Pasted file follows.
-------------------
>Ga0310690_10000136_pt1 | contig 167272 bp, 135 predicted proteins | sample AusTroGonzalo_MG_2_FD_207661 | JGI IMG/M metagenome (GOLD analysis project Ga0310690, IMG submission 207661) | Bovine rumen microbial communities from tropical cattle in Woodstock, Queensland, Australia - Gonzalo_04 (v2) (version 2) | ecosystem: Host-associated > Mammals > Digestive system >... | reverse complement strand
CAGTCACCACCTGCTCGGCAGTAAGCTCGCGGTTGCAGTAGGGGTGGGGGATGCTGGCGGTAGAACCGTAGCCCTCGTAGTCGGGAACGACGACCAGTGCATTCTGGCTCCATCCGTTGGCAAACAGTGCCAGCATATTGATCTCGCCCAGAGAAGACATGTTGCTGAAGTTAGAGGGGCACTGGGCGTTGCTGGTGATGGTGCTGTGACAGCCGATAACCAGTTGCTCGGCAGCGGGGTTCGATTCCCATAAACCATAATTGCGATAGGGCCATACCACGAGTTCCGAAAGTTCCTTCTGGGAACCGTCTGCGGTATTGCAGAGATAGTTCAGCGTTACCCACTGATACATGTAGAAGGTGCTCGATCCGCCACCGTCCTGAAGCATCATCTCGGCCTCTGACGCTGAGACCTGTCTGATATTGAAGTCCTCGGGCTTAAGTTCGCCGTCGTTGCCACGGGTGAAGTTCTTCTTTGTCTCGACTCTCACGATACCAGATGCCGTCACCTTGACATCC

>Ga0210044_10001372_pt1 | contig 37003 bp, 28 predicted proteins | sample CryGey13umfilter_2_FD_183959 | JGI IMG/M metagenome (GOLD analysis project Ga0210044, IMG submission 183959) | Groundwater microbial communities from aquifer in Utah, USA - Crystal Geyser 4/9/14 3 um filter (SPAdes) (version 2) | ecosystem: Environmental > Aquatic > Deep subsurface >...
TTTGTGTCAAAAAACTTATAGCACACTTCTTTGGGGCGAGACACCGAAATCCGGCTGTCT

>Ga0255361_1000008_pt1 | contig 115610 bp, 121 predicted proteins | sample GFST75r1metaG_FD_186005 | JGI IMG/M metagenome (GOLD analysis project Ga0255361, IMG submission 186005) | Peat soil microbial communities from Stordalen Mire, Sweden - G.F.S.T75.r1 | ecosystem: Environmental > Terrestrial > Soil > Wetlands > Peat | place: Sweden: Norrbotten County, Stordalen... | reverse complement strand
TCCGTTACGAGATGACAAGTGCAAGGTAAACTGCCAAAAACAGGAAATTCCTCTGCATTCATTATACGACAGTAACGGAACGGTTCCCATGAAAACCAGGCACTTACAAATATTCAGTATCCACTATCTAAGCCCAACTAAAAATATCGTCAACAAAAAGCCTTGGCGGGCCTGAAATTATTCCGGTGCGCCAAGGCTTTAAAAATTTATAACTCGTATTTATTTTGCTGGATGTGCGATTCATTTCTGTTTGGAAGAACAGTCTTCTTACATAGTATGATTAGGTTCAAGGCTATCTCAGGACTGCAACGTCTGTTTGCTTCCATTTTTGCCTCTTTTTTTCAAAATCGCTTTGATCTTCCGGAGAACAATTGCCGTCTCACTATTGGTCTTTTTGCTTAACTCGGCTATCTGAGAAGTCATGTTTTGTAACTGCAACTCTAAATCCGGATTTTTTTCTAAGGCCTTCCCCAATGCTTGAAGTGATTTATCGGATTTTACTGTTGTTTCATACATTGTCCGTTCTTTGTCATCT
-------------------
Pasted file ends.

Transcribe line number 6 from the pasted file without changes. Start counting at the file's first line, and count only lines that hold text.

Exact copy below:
TCCGTTACGAGATGACAAGTGCAAGGTAAACTGCCAAAAACAGGAAATTCCTCTGCATTCATTATACGACAGTAACGGAACGGTTCCCATGAAAACCAGGCACTTACAAATATTCAGTATCCACTATCTAAGCCCAACTAAAAATATCGTCAACAAAAAGCCTTGGCGGGCCTGAAATTATTCCGGTGCGCCAAGGCTTTAAAAATTTATAACTCGTATTTATTTTGCTGGATGTGCGATTCATTTCTGTTTGGAAGAACAGTCTTCTTACATAGTATGATTAGGTTCAAGGCTATCTCAGGACTGCAACGTCTGTTTGCTTCCATTTTTGCCTCTTTTTTTCAAAATCGCTTTGATCTTCCGGAGAACAATTGCCGTCTCACTATTGGTCTTTTTGCTTAACTCGGCTATCTGAGAAGTCATGTTTTGTAACTGCAACTCTAAATCCGGATTTTTTTCTAAGGCCTTCCCCAATGCTTGAAGTGATTTATCGGATTTTACTGTTGTTTCATACATTGTCCGTTCTTTGTCATCT